But before that, let’s dissect Blockchain itself. What’s inside? I quite liked the following HBR write-up. It translated the computer science-jargon often used, particularly well into five principles written in a less technical language. 

Blockchain is the technical concept underlying – for example – Bitcoin. Bitcoin in this context is the use case. Blockchain exists in multiple technologies, each one of them coming with their own up- and down-sides. Examples are Ethereum, Hyperledger, the Bitcoin Blockchain, and others. As pointed out above. HBR brilliantly summed up the gist behind blockchain in non-technical terms.



Blockchain as a technology comes with its own set of limitations. Of course. It is new, has not matured yet, and is still an intense subject of research & development. Some of the research areas are more foundational topics like (energy) efficiency (proof of work vs. proof of stake), throughput or scalability (for example sharding). Some of them are based on more practical aspects, like being able to limit visibility of data to specific participants.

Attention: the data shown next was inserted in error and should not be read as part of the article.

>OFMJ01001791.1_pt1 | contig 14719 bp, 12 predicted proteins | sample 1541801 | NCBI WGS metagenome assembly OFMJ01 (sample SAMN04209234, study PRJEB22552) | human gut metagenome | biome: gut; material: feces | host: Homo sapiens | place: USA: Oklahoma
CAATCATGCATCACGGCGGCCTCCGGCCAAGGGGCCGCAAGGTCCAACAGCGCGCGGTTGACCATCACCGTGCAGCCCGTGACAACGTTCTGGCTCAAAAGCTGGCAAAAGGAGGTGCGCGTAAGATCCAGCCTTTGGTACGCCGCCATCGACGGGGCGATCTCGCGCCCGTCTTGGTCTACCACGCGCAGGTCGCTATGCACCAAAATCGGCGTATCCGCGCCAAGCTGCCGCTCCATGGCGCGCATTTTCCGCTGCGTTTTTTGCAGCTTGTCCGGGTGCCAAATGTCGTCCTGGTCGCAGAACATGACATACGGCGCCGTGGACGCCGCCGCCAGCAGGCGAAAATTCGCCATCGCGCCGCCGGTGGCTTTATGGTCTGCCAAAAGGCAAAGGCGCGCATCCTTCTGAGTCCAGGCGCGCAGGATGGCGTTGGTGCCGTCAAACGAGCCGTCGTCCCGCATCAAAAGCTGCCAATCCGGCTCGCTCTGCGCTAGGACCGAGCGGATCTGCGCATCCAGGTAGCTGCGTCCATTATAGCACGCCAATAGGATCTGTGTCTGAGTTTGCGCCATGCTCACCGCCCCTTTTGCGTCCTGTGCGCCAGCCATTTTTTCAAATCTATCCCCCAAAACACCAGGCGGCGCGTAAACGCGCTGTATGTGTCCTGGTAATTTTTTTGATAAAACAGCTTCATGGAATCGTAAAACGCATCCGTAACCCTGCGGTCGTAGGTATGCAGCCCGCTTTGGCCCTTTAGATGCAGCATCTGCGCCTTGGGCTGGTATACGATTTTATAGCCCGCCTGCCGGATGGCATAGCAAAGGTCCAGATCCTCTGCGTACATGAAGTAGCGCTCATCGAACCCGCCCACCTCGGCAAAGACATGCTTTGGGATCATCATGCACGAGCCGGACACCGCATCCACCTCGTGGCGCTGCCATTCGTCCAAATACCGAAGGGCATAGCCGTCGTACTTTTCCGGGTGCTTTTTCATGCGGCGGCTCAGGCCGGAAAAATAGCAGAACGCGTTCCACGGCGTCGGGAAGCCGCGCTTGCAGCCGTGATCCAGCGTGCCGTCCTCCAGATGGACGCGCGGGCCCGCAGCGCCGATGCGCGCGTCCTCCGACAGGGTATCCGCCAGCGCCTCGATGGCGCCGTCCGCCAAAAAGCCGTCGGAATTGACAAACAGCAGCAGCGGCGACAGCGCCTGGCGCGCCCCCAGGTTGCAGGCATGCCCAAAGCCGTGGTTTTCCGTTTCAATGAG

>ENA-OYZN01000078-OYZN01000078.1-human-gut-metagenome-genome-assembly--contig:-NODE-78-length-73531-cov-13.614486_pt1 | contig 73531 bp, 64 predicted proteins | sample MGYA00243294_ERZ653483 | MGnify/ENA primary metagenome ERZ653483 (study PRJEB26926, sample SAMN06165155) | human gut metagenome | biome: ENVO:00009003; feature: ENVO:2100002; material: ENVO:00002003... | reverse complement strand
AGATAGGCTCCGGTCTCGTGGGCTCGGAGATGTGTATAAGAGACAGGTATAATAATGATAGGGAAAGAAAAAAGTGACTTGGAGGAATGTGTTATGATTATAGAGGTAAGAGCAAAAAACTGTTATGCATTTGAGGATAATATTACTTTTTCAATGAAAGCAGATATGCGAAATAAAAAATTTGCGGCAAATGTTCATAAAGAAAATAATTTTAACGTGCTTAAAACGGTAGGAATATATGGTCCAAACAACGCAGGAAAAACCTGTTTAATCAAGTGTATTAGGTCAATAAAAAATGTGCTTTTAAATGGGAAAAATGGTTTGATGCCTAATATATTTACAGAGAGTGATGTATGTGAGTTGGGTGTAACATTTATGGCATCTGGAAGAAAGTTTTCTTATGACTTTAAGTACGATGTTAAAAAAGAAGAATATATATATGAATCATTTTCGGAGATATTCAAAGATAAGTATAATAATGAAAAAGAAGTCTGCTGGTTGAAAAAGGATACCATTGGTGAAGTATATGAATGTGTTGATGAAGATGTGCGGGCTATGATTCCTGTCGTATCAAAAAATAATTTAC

Is it? Or is it not? That's the question

We believe the idea is transferrable. It is not a binary truth and there are and will be shades of Blockchain applications. Each one might make sense in their own right. Although not all of them might be true Blockchain applications – if you want to tick all the “Blockchain boxes”.

Blockchain is a technology to help solve a particular problem – with its own set of advantages and disadvantages. It may be able to solve a specific problem technically, but may still not be the right technology. Remember: to the hammer, every problem looks like a nail.

It is not simple to determine whether a use case is right for Blockchain. Because of that we decided to put together a guide – in the form of a simple litmus-test. Apply this test to the problem you are trying to solve, and answer each question with either Yes or No. The sum of it all will give you an indication whether the problem you are trying to solve is actually a Blockchain problem.



“No”, as you might have guessed, indicates that the use case you are thinking of might not be a Blockchain application. I am using the word “might” because it really depends on where they occurred and how many you found:

  • Tests #1-3: Those tests represent essential characteristics. If any of the questions no. 1 to 3 are answered with No, the problem is likely not a Blockchain problem and I would not go ahead and build this solution on Blockchain.